Offering frequent news and analysis from the majestic Evergreen State and beyond, The Cascadia Advocate is the Northwest Progressive Institute's unconventional perspective on world, national, and local politics.

Wednesday, December 30, 2009

Yesterday, today, and the economic tomorrow.

Yeah, we've got our "Great Recession" going on, stemming from the housing bubble, toxic assets, derivatives, and all the other leveraged financial crap that transpired after Phil Gramm gutted the financial regulations that had kept all that stuff at bay since the Great Depression.

It's a mess, and people are understandably freaking out about it.

The thing is, the mess goes a lot deeper than many people think. What only a few particularly smart people have clued in on is that the Great Recession is triggering a restructuring of the global economy, one that is set to un-do many of the artificial advantages that American consumers have enjoyed for a long, long time.

I wish I were one of those particularly smart people--I'd have known what investments to short-sell when this whole mess started--but I'm not. I had it explained to me by this unusually cogent diary on DailyKos. As the diarist remarks:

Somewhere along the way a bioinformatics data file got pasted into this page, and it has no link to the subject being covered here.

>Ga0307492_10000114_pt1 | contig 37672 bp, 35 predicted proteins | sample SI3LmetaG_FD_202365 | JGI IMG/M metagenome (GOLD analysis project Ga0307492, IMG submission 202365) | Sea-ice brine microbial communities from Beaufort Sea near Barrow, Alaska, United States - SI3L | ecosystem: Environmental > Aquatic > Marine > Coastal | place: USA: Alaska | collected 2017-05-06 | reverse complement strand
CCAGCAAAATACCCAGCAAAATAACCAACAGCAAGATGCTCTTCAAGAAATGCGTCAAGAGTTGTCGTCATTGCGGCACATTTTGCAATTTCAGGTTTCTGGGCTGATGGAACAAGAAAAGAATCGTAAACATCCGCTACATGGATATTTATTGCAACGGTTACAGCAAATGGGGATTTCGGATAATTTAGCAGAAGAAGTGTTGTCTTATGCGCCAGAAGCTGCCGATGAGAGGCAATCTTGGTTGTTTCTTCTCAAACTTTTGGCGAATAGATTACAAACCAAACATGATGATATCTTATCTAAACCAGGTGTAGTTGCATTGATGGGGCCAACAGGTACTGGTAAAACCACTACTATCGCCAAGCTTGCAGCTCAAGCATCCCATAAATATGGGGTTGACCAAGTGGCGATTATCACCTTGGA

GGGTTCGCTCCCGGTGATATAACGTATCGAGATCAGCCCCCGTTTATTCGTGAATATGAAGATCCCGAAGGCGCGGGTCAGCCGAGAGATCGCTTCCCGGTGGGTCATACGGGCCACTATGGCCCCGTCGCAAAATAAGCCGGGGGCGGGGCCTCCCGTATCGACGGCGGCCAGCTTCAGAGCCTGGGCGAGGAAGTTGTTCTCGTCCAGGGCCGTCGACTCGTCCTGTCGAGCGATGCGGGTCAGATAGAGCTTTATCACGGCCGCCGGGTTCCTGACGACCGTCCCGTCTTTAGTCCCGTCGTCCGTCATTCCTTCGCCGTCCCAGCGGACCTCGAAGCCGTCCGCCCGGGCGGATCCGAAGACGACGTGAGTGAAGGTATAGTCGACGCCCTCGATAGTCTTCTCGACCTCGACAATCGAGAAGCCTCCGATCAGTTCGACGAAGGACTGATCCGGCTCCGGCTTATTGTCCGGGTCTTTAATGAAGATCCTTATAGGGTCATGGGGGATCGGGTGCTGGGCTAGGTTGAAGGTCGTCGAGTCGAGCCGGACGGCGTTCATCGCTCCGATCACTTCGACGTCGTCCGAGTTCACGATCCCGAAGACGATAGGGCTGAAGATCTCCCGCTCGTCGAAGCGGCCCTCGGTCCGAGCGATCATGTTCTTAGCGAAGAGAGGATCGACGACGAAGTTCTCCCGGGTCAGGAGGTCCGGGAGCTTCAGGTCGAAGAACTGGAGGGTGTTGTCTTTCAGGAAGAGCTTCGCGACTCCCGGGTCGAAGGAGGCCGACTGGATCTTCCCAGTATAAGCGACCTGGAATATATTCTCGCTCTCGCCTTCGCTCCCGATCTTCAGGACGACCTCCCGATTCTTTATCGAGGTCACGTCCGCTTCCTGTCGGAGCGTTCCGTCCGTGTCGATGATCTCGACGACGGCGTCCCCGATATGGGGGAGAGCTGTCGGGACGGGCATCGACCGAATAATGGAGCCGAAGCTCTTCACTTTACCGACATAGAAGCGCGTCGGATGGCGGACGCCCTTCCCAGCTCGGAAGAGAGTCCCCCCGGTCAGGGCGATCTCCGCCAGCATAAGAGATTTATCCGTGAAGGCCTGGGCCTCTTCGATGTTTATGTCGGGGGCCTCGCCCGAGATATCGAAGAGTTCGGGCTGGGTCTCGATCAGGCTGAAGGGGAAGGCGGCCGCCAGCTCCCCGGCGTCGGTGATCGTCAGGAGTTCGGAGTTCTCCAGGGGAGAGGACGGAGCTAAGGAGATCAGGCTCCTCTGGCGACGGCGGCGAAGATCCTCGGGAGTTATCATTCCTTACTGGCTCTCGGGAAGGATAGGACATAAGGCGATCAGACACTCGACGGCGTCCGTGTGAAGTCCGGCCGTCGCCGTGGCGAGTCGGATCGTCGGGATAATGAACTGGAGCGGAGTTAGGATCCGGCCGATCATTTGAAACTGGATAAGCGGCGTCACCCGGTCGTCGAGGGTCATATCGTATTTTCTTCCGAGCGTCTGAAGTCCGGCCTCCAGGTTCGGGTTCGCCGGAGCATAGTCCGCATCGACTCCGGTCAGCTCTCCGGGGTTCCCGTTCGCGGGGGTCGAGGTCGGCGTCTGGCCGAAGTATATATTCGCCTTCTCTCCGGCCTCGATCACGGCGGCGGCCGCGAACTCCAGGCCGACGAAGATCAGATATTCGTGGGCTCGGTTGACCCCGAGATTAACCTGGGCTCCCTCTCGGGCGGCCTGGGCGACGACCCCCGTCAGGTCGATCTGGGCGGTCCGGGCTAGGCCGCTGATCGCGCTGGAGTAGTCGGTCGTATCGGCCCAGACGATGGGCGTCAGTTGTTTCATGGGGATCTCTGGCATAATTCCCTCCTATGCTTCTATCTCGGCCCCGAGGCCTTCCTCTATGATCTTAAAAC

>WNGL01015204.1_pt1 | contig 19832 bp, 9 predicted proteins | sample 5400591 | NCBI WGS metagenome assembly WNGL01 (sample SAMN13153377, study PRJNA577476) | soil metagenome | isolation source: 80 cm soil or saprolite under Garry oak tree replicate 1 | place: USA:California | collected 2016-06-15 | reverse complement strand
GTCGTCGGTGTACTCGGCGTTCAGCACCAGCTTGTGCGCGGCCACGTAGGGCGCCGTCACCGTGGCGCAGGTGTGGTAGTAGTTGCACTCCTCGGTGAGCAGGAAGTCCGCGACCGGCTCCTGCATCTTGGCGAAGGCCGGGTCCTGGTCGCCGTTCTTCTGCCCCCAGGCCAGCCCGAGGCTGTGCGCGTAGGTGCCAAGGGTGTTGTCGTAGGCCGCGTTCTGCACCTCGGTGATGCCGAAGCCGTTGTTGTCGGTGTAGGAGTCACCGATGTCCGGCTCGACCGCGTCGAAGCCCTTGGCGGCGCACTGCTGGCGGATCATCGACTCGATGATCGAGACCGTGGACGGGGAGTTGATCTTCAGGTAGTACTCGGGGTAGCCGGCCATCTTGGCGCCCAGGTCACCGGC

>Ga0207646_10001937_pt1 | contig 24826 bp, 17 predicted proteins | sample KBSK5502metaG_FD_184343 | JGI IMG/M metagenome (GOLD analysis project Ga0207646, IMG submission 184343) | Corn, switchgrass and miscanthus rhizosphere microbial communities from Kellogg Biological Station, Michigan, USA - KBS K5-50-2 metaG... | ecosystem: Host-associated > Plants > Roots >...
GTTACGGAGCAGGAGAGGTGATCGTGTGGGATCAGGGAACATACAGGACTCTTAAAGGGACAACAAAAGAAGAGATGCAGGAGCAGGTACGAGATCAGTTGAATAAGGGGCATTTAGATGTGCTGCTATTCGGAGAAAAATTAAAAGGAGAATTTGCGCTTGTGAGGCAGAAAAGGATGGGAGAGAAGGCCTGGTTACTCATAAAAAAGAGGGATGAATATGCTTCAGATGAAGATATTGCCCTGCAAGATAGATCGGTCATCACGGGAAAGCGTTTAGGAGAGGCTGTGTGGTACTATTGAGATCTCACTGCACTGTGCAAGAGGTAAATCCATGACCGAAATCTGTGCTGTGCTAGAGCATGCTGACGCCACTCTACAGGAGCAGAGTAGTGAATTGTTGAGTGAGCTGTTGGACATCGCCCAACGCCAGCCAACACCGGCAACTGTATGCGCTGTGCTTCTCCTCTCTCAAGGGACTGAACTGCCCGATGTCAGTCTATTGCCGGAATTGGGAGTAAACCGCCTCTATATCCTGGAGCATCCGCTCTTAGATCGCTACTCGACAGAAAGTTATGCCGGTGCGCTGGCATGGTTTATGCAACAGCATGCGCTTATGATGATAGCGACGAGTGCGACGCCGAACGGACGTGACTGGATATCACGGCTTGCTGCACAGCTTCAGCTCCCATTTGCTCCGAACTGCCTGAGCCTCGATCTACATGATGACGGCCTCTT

The problem is that the American middle class is broke and unable to continue to over-consume.

He then goes on to lay out exactly why things aren't going to go back to the way they were. It is sobering reading. If this were more widely known, people would be freaking out about the economy even more than they are.

He also explains why some of the actions taken to remedy our current economic woes are fundamentally misguided. They're band-aid solutions that seem to be making things better but aren't really because at their core they do nothing more than prop up systems that are in the process of failing. They're just delaying the inevitable.

That doesn't make them useless; better to give ourselves more time to come to grips with whatever shape the global economy finally congeals into.

But those band-aid solutions come with their own dangers. Chief among them is that they create the impression that we can go back to how things were. We can't. Go read that DailyKos diary and see for yourself why the math just isn't there.

It's perfectly understandable that in times of turmoil, people look to the comfortable past and say "we want it to be like that again!"

Of course they do. The economy of yesterday was pretty nice for us Americans. Today's economy is a mess. I don't know what tomorrow's economy going to ultimately look like, except that it's not going to be anything like yesterday's.

We can sit around crying for the old days and vainly trying to step backwards into the past, but I don't think that's going to get us very far. Rather, we should face forward and do our best to figure out what tomorrow's global economy is going to look like, so we'll be ready for it when it gets here.


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